I am not a stock market analyst, but I can relate to the reason why Warren Buffet or the guys at Google, decide not to provide Earnings Guidance. The reasons for it being very simple. I am a software engineer and like all the rest of them I work for a manager, and I have an account manager who handles the client. Now the account manager would like to know exactly how much time I would take to complete the job, even before I start off. Now this case is in many ways similar to the situation between a company and the analysts. I am the company, my manager is the company's internal analysts, who would know if we are meeing expectations or not. The account manager is the analyst, who needs to answer to the final client.

Now what are the options that I have in front of me, when asked with the question, about how much time I would need for the job. If I go with the first option, of specifying exactly how much time I would need, based on experience, I would add the time required to identify the bug, the time required to rectify it, and finally the time to test it properly and then some time to complete the formalities. This is my internal analysis (which would be a lot more complicated in the case of a company). Based on all calculations, I would say that I would be making the delivery by Tuesday.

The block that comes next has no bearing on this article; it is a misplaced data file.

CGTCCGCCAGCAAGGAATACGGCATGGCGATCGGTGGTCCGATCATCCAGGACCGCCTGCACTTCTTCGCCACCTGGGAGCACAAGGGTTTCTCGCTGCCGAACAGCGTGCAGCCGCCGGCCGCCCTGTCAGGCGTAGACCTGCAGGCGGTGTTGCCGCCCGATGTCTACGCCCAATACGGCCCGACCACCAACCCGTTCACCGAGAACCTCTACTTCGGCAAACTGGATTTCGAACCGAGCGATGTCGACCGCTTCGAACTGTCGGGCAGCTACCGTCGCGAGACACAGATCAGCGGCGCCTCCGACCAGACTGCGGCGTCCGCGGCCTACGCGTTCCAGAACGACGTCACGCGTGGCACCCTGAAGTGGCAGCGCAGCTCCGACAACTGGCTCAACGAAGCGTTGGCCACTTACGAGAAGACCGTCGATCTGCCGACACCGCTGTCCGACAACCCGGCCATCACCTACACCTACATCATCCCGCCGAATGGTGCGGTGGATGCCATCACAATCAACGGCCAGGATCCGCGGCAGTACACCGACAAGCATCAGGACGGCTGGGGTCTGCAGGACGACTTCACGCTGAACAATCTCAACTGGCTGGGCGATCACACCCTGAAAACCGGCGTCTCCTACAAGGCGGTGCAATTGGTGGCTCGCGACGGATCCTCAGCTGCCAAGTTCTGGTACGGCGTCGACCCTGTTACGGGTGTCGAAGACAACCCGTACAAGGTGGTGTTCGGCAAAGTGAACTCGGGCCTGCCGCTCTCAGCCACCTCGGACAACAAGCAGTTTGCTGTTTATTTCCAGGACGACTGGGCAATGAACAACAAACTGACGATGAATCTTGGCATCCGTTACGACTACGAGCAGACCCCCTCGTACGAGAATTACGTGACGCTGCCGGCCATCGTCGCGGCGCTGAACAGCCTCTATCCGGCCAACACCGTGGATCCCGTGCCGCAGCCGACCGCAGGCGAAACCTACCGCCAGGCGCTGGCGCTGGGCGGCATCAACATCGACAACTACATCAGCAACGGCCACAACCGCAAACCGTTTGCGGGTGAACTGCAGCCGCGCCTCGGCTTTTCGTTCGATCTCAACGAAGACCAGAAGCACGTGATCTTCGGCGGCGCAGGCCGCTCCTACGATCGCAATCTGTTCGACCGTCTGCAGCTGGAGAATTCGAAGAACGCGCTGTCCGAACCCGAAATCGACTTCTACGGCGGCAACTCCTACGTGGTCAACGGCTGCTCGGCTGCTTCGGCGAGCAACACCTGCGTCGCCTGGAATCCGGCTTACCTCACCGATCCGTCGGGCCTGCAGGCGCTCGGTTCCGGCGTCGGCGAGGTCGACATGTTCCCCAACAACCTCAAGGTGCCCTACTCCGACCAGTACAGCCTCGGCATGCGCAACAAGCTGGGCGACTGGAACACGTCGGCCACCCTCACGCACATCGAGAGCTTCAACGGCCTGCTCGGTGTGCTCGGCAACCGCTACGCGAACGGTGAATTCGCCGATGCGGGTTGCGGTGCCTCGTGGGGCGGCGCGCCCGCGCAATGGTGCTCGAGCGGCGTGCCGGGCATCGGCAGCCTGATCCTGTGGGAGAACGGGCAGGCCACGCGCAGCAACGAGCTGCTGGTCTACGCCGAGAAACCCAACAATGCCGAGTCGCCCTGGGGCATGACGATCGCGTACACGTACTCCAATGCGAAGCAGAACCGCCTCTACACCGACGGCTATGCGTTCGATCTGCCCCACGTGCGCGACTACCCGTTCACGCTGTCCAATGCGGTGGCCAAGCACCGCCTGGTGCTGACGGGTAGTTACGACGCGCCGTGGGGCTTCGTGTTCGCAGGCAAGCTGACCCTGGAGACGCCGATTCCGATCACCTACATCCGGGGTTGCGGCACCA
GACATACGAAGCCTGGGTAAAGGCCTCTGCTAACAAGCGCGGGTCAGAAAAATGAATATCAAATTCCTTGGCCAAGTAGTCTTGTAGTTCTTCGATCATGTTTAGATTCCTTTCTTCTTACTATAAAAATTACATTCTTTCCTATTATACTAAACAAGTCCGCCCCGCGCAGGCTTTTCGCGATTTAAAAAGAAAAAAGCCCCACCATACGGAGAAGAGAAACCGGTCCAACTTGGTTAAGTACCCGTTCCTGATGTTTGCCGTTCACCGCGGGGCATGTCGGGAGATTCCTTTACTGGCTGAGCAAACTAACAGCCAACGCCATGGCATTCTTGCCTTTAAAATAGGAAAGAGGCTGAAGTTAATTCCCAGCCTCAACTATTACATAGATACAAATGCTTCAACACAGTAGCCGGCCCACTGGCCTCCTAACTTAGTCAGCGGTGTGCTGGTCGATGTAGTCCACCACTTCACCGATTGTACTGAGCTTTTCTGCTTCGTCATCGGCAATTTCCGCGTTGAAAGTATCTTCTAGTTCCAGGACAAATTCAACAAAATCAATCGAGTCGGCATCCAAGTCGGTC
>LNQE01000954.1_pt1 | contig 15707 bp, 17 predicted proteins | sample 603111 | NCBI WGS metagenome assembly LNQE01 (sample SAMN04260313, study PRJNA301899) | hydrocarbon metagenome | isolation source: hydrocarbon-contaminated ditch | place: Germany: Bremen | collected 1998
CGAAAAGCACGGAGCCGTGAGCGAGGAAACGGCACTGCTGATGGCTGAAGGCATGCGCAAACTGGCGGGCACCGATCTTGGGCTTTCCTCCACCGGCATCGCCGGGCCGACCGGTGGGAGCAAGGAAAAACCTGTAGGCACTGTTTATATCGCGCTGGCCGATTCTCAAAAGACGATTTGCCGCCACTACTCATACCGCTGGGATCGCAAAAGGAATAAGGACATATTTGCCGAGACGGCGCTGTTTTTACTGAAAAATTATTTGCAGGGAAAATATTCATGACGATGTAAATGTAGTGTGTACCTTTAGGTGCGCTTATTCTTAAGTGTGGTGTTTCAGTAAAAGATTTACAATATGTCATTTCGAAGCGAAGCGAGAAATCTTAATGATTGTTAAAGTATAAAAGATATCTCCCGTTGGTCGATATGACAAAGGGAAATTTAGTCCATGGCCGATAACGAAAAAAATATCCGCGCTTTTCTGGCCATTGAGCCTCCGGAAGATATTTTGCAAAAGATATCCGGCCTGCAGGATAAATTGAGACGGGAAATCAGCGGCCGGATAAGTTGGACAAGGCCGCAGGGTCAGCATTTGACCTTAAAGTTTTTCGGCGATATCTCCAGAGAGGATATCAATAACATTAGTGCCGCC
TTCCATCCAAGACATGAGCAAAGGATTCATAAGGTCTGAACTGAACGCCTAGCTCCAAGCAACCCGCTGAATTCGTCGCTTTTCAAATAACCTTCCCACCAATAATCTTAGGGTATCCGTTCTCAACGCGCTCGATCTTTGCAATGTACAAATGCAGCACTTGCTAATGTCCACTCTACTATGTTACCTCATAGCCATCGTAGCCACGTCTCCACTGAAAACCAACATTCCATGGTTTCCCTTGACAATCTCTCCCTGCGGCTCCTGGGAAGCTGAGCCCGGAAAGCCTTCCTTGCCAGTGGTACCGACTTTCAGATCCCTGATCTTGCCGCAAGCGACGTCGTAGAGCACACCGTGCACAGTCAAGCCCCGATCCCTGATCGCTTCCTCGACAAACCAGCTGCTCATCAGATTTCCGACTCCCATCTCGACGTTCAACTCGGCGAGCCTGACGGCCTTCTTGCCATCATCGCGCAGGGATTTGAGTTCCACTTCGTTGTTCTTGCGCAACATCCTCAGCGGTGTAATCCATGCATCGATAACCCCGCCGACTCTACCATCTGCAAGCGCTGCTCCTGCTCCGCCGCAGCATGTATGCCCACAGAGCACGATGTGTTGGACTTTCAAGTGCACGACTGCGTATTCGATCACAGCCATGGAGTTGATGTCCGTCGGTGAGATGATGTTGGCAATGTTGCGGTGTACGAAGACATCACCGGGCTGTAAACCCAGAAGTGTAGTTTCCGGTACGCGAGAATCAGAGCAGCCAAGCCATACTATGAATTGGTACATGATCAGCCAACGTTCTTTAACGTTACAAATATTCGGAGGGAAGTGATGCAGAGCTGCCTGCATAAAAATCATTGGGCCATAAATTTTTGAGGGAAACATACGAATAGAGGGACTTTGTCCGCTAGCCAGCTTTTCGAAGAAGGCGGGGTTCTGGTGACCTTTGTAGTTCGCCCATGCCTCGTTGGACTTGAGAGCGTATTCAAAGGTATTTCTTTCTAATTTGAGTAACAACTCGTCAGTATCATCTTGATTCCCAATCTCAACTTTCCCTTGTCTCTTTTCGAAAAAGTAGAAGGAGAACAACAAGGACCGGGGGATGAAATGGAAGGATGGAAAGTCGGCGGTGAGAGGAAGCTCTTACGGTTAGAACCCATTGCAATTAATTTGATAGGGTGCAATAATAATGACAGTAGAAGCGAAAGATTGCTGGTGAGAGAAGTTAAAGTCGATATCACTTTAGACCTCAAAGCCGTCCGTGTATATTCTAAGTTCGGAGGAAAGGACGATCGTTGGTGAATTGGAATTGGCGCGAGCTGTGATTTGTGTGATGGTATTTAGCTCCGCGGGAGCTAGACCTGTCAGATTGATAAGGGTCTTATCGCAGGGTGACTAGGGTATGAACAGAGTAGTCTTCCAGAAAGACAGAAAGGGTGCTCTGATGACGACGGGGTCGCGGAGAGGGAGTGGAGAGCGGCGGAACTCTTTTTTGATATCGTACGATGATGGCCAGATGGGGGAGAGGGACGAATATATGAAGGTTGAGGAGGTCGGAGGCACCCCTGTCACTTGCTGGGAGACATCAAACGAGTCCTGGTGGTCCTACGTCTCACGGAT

Most of the times, I would be on time. But consider the case, when I take more time than I had initially allocated for the first stage. But since I have already commited, I would have two options, one would be to go and tell my manager that I'm running late and I would need more time. But it wouldn't do much good to my or my manager's track record to shift the ETA further, so we shut up and try to get it done within the time that's available. What happens in this case is that the part which gets compromised is testing. Which I now know, through really bad experience, that it would lead to a lower quality of work. Some mistakes would creep in over time, and without a complete check up if the delivery reaches the client, it wouldn't be exactly what we promised to deliver.